IPL and the sands of time

Unmindful of the disgusting acts by both the cricketers and the franchise coterie, the pulsating IPL cricket is growing in stature and has emerged as a most-saleable and most-sought-after venture. By J. R. Shridharan.

The cricket caravan has moved from the fertile Bengal delta to the Arabian desert, kick-starting yet another contest in the game’s shortest format.

The loud sound of the trumpet is already rupturing the ear drum as the seventh edition of the Indian Premier League (IPL) is set in motion in the United Arab Emirates (UAE).

In a circus-like ambience, where jesters make way for the gyrating cheerleaders, this entertaining format will be more of scoop shots than square cuts; front-foot smacks than bat-and-pad-close-together defence; toe-crushers than juicy full tosses and reverse sweeps than reciprocate smiles.

With bats used more like golf clubs and the region behind the wicket-keeper emerging as the busiest run-making area of the wagon-wheel, a brand new ‘copy’ book of cricket is written as every fresh edition of IPL unfolds.

This money-making mela of cricket will be clinically looked at by both the die-hard fans and the viewers in general, keeping in mind its share of controversies, scams and skirmishes in the earlier editions.

The shifting of the first leg to three venues in the UAE — Abu Dhabi, Sharjah and Dubai — owing to the general elections in India, will be an added burden to the game’s law and order arm, for the region was (is?) once considered the fountainhead of match-fixing. Remember the inglorious reputation the Cricketers Benefit Fund Series (CBFS) and the Sharjah Stadium acquired in the 80s?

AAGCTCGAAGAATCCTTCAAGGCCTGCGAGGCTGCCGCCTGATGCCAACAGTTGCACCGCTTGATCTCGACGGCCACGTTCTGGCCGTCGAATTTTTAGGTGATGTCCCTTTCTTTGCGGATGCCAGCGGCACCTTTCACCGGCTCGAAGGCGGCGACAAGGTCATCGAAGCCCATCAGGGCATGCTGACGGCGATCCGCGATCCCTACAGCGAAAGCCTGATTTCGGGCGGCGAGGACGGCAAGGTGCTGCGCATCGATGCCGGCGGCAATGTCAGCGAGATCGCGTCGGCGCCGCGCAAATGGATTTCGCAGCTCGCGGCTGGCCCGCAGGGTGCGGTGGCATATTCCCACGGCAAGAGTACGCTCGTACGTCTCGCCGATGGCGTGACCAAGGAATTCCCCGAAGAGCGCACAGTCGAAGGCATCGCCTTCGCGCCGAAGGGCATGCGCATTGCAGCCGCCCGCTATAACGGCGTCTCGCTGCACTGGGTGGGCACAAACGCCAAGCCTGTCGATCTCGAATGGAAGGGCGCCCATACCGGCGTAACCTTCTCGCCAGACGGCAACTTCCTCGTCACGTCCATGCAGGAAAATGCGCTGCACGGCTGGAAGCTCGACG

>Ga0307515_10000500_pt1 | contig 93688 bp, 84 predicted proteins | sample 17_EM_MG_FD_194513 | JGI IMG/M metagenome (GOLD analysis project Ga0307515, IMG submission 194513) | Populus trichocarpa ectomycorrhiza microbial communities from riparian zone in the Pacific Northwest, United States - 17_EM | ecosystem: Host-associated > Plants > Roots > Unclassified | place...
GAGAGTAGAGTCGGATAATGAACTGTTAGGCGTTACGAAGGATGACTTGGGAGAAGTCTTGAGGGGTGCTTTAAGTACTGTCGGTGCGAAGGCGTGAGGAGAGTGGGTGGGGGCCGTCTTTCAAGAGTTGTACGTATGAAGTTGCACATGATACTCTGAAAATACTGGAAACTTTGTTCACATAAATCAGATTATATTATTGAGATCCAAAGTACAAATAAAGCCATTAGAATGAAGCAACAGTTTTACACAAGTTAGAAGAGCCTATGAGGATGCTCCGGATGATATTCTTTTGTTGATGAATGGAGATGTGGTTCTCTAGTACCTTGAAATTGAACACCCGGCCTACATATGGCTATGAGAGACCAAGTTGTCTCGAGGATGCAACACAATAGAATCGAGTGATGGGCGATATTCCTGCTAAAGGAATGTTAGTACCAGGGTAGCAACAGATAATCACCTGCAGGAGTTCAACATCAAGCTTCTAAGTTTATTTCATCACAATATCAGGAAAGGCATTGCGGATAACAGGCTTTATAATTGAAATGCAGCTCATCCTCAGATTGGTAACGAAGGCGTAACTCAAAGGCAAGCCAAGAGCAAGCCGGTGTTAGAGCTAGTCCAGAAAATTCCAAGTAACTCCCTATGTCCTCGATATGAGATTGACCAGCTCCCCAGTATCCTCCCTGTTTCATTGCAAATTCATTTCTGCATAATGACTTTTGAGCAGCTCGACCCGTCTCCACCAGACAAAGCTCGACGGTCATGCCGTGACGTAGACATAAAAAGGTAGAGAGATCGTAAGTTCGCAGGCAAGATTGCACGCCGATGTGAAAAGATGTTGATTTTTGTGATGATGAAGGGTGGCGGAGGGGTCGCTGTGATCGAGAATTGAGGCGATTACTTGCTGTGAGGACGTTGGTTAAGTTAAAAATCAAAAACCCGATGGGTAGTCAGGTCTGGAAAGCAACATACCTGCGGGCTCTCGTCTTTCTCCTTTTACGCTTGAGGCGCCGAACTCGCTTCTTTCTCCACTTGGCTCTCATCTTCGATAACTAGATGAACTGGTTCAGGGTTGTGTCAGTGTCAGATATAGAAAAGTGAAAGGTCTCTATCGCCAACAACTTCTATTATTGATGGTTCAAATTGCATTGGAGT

This edition assumes significance for the 51-day competition will be overseen not by a cricket administrator, but by a former international and India’s original Little Master, Sunil Gavaskar, who is known for his heroic on-field battles.

High on the veteran opener’s priority list would be the steely resolve to present a clean contest because any unsavoury incident will tarnish his reputation. In fact the entire cricketing fraternity is hoping fervently for the fire-fighter’s (read Gavaskar) success as the head of IPL.

Right from its first edition, the neatly-wrapped cricket goodie of the BCCI has given a good number of palatable experiences to the viewers, while simultaneously popping up incidents which sullied the image of the game.

Various incidents of spot-fixing involving towel, wrist band and many other non-cricketing escapades have made the lives of the honest cricketers miserable because even the innocent wiping of sweat off the brow is seen as a signal to a bookie.

But, unmindful of the disgusting acts by both the cricketers and the franchise coterie, the pulsating IPL cricket is growing in stature and has emerged as a most-saleable and most-sought-after venture.

Adding to the already-bruised ego of the cricketing fraternity is the intervention of the Supreme Court and its stand on the conflict of interest.